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credit @corksandcanvas

Until next time winos,

Cheers

 

 

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Battle of the old vs. new oak – wine terminology

Have you ever come across the wine terms ‘old oak’ and ‘new oak’? Many wineries will refer to this when they’re describing their wine: “this wine is 80% old oak, and 20% new oak”. So what does this all mean?

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Getting the low down on old and new oak at Cloudy Bay Winery NZ

‘Old oak’ and ‘new oak’ refer to the types of oak barrels being used to house the wine. When a winemaker uses percentages to describe the wine e.g. ‘80% old oak and 20% new oak’, it means 80% of the wine has been stored in old oak barrels (which have been used time and time again), while 20% of the wine has been stored in new oak barrels. Storing wine in old oak barrels tend to give off subtle oak characteristics, while new oak barrels enables the wine to exhibit a lot of characteristics of the oak.

A great way to think about old oak and new oak terminology is by using the humble teabag – When you use a new tea bag, you really get the full flavour of the tea leaves – this is like new oak. After having dunked the bag a few times, the tea bag only releases a small amount of flavour from the leaves – this is like old oak.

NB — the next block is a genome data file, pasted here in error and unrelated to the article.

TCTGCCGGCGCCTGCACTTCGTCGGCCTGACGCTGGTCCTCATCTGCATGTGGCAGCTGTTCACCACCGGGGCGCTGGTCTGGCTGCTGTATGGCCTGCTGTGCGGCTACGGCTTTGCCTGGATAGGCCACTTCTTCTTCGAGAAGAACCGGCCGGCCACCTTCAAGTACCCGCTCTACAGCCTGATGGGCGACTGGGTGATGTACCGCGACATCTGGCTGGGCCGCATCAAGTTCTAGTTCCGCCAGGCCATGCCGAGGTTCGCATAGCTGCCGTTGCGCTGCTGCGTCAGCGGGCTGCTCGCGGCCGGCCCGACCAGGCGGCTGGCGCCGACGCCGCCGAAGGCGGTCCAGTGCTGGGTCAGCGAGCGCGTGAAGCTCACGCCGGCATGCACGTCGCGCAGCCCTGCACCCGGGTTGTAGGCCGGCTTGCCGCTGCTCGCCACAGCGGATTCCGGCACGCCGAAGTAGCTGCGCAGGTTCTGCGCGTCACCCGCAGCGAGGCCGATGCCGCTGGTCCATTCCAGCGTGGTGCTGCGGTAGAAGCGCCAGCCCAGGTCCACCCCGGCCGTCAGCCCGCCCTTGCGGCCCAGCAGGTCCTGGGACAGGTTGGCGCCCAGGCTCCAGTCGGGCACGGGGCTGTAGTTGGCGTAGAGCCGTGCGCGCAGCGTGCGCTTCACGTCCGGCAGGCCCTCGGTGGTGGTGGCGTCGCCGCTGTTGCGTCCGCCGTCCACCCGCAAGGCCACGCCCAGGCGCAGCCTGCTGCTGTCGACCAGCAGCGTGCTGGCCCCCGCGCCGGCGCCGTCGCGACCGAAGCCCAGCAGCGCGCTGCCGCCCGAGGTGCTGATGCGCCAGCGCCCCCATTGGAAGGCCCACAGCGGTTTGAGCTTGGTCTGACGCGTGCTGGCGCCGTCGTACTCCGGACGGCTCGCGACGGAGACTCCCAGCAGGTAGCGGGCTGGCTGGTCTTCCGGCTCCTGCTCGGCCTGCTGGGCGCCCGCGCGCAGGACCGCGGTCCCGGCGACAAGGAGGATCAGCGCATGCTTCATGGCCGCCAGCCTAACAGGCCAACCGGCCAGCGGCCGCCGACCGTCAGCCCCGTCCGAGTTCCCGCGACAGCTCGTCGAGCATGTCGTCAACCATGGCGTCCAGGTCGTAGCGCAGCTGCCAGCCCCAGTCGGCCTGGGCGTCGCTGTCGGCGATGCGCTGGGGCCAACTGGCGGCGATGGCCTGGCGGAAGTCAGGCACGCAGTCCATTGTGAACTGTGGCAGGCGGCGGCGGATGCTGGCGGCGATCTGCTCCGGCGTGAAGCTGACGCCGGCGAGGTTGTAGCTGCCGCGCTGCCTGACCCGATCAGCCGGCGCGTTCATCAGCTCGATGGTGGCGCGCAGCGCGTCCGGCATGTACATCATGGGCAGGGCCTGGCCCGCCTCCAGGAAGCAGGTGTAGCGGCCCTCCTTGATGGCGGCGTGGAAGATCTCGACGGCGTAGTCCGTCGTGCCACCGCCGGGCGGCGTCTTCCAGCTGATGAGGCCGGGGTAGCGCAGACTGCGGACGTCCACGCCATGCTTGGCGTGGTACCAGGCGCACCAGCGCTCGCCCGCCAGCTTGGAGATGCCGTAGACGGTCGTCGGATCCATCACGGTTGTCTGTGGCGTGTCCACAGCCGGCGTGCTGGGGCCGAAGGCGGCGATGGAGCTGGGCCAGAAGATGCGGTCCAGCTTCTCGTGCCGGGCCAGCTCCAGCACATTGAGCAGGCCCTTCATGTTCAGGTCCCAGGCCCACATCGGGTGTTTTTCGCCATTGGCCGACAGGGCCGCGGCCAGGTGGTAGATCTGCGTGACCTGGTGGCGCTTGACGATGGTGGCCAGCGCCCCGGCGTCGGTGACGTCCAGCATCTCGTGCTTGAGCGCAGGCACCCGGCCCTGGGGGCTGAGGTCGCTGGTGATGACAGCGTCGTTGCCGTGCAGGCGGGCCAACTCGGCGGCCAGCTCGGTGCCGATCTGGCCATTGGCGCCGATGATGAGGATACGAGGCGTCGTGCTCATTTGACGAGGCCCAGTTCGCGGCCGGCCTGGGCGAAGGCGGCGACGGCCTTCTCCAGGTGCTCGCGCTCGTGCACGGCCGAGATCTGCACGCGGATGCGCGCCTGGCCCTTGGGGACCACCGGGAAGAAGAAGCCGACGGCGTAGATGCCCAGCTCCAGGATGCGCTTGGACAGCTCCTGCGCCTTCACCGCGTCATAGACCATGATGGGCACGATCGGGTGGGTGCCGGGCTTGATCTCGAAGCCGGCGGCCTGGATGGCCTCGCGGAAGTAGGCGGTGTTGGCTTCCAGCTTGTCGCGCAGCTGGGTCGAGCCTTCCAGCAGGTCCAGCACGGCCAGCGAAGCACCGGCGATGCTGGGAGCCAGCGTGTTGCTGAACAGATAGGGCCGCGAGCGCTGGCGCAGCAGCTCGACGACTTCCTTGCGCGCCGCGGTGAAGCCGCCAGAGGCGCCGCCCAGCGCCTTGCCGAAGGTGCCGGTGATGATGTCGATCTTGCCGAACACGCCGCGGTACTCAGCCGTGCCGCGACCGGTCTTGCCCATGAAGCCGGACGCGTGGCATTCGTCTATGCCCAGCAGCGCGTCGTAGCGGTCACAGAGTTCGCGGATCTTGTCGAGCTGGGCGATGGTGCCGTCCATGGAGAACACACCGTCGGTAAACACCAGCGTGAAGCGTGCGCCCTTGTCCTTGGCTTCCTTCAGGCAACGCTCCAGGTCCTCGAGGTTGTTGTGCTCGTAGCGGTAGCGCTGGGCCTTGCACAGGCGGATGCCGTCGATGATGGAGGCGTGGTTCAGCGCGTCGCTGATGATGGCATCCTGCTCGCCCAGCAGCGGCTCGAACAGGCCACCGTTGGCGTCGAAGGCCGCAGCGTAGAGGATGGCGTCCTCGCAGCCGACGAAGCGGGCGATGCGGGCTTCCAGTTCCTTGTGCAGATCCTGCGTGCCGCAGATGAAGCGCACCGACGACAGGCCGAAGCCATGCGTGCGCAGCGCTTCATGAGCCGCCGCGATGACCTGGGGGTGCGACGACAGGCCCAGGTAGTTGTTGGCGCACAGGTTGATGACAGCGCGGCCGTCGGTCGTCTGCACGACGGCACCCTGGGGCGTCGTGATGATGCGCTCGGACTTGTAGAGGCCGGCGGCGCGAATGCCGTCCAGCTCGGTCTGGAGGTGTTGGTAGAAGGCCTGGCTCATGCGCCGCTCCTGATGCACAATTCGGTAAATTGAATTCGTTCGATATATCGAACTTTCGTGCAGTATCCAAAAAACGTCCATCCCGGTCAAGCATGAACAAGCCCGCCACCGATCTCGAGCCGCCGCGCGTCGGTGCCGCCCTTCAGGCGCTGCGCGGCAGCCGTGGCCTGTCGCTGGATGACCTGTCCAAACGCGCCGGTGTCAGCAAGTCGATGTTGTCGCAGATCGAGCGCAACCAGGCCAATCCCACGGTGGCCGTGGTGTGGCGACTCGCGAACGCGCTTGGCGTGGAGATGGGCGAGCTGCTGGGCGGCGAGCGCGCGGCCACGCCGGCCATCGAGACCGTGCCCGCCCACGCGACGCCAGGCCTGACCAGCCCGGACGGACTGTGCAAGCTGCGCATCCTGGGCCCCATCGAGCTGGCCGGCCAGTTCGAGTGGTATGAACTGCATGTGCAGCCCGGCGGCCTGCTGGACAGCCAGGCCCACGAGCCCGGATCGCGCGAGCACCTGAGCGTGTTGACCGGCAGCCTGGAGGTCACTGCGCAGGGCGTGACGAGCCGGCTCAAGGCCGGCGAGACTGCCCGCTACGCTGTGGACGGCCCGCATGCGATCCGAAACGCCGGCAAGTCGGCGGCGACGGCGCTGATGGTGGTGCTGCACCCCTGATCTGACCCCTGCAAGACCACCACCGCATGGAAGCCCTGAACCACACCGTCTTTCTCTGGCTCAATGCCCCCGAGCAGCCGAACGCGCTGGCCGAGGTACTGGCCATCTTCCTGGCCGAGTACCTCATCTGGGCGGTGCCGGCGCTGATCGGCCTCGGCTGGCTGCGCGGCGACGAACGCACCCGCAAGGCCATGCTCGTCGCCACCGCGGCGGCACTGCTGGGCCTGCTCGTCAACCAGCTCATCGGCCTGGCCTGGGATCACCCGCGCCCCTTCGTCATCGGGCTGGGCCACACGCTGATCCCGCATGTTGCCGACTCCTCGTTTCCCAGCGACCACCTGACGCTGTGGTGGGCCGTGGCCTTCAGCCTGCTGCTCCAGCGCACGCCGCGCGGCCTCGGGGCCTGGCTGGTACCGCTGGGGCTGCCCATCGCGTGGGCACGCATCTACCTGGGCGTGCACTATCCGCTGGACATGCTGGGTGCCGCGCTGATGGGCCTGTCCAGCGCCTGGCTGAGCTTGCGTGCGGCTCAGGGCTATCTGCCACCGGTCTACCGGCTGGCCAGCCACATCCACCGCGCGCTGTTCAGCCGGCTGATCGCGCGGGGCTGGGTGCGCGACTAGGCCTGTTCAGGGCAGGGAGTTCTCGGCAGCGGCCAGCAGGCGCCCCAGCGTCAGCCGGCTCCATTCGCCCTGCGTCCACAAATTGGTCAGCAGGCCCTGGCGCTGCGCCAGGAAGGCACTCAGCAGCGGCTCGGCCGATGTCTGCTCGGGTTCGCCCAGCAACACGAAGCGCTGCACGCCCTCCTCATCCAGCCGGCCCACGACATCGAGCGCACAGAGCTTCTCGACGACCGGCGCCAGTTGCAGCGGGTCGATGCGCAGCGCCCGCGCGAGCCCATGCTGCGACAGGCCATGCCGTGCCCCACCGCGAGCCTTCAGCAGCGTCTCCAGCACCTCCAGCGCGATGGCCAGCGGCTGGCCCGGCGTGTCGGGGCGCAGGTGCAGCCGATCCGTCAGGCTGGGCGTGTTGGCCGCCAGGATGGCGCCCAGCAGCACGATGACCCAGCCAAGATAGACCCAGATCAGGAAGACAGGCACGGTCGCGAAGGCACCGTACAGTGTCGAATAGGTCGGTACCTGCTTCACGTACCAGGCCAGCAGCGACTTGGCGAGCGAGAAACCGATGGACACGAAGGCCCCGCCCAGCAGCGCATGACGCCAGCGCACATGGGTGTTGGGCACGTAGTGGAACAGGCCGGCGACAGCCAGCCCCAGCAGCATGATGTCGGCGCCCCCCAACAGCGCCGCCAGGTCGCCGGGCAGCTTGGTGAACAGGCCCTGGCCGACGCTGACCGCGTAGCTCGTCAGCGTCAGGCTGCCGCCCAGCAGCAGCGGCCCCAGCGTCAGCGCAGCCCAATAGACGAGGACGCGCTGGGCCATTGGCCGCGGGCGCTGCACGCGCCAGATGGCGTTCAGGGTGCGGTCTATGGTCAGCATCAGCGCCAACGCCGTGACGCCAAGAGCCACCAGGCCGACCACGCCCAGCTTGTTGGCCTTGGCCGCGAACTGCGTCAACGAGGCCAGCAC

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I know what you’re thinking; “what a great analogy”…or “all this wine talk, I need a vino!” Am I right?!  Either way, you’re welcomes 🙂

Until next time winos,

Cheers

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Penny’s Hill – Fabulous Ladies Wine Society wine night

Let me introduce you to a magnificent winery – Penny’s Hill. I was introduced to Penny’s Hill at the Fabulous Ladies Wine Society event, in Melbourne at Lumè restaurant.  Read about my last Fabulous Ladies Wine Society event here.
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Me with a few fabulous ladies @fabulousladieswinesociety

About Penny’s Hill

Penny’s Hill is based in McLaren Vale, South Australia.